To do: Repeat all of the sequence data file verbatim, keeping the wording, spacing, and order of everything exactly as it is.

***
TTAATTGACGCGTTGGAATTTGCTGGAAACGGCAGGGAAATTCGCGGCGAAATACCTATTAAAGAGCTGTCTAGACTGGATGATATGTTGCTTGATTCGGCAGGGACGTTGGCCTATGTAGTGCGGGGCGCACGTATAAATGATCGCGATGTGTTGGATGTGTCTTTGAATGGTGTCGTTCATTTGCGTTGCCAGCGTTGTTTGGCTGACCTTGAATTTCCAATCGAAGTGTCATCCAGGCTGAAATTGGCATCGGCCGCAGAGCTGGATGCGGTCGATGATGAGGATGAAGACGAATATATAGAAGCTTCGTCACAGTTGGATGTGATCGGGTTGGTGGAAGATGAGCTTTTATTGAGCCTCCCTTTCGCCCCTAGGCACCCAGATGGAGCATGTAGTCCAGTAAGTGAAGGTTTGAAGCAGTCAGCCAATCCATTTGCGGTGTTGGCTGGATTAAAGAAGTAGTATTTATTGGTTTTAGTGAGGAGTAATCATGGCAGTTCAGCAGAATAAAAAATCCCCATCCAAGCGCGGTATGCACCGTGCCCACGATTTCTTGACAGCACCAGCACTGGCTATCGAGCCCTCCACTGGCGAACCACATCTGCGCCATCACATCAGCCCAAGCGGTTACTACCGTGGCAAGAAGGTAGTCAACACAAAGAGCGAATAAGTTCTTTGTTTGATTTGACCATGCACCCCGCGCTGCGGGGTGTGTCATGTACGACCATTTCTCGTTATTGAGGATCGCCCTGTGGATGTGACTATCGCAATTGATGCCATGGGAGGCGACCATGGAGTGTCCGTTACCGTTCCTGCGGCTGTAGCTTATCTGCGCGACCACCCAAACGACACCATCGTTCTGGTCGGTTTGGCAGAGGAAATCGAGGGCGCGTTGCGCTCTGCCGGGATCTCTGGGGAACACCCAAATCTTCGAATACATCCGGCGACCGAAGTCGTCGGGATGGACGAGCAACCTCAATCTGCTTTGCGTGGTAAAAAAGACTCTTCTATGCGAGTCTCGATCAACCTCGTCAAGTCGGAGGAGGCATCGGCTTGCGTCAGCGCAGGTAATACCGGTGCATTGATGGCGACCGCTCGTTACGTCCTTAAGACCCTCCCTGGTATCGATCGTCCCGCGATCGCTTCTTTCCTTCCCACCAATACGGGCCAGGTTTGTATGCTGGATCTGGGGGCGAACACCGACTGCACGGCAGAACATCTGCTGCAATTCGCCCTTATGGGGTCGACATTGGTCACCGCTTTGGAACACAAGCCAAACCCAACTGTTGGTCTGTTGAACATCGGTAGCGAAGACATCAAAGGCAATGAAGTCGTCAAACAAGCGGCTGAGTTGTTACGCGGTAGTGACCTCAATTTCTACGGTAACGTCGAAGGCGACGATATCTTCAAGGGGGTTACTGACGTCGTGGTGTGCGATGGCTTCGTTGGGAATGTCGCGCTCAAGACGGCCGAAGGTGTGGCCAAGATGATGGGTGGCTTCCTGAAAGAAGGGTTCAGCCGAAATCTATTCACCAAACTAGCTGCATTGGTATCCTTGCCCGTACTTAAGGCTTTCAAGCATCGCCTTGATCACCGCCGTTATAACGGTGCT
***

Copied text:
TTAATTGACGCGTTGGAATTTGCTGGAAACGGCAGGGAAATTCGCGGCGAAATACCTATTAAAGAGCTGTCTAGACTGGATGATATGTTGCTTGATTCGGCAGGGACGTTGGCCTATGTAGTGCGGGGCGCACGTATAAATGATCGCGATGTGTTGGATGTGTCTTTGAATGGTGTCGTTCATTTGCGTTGCCAGCGTTGTTTGGCTGACCTTGAATTTCCAATCGAAGTGTCATCCAGGCTGAAATTGGCATCGGCCGCAGAGCTGGATGCGGTCGATGATGAGGATGAAGACGAATATATAGAAGCTTCGTCACAGTTGGATGTGATCGGGTTGGTGGAAGATGAGCTTTTATTGAGCCTCCCTTTCGCCCCTAGGCACCCAGATGGAGCATGTAGTCCAGTAAGTGAAGGTTTGAAGCAGTCAGCCAATCCATTTGCGGTGTTGGCTGGATTAAAGAAGTAGTATTTATTGGTTTTAGTGAGGAGTAATCATGGCAGTTCAGCAGAATAAAAAATCCCCATCCAAGCGCGGTATGCACCGTGCCCACGATTTCTTGACAGCACCAGCACTGGCTATCGAGCCCTCCACTGGCGAACCACATCTGCGCCATCACATCAGCCCAAGCGGTTACTACCGTGGCAAGAAGGTAGTCAACACAAAGAGCGAATAAGTTCTTTGTTTGATTTGACCATGCACCCCGCGCTGCGGGGTGTGTCATGTACGACCATTTCTCGTTATTGAGGATCGCCCTGTGGATGTGACTATCGCAATTGATGCCATGGGAGGCGACCATGGAGTGTCCGTTACCGTTCCTGCGGCTGTAGCTTATCTGCGCGACCACCCAAACGACACCATCGTTCTGGTCGGTTTGGCAGAGGAAATCGAGGGCGCGTTGCGCTCTGCCGGGATCTCTGGGGAACACCCAAATCTTCGAATACATCCGGCGACCGAAGTCGTCGGGATGGACGAGCAACCTCAATCTGCTTTGCGTGGTAAAAAAGACTCTTCTATGCGAGTCTCGATCAACCTCGTCAAGTCGGAGGAGGCATCGGCTTGCGTCAGCGCAGGTAATACCGGTGCATTGATGGCGACCGCTCGTTACGTCCTTAAGACCCTCCCTGGTATCGATCGTCCCGCGATCGCTTCTTTCCTTCCCACCAATACGGGCCAGGTTTGTATGCTGGATCTGGGGGCGAACACCGACTGCACGGCAGAACATCTGCTGCAATTCGCCCTTATGGGGTCGACATTGGTCACCGCTTTGGAACACAAGCCAAACCCAACTGTTGGTCTGTTGAACATCGGTAGCGAAGACATCAAAGGCAATGAAGTCGTCAAACAAGCGGCTGAGTTGTTACGCGGTAGTGACCTCAATTTCTACGGTAACGTCGAAGGCGACGATATCTTCAAGGGGGTTACTGACGTCGTGGTGTGCGATGGCTTCGTTGGGAATGTCGCGCTCAAGACGGCCGAAGGTGTGGCCAAGATGATGGGTGGCTTCCTGAAAGAAGGGTTCAGCCGAAATCTATTCACCAAACTAGCTGCATTGGTATCCTTGCCCGTACTTAAGGCTTTCAAGCATCGCCTTGATCACCGCCGTTATAACGGTGCT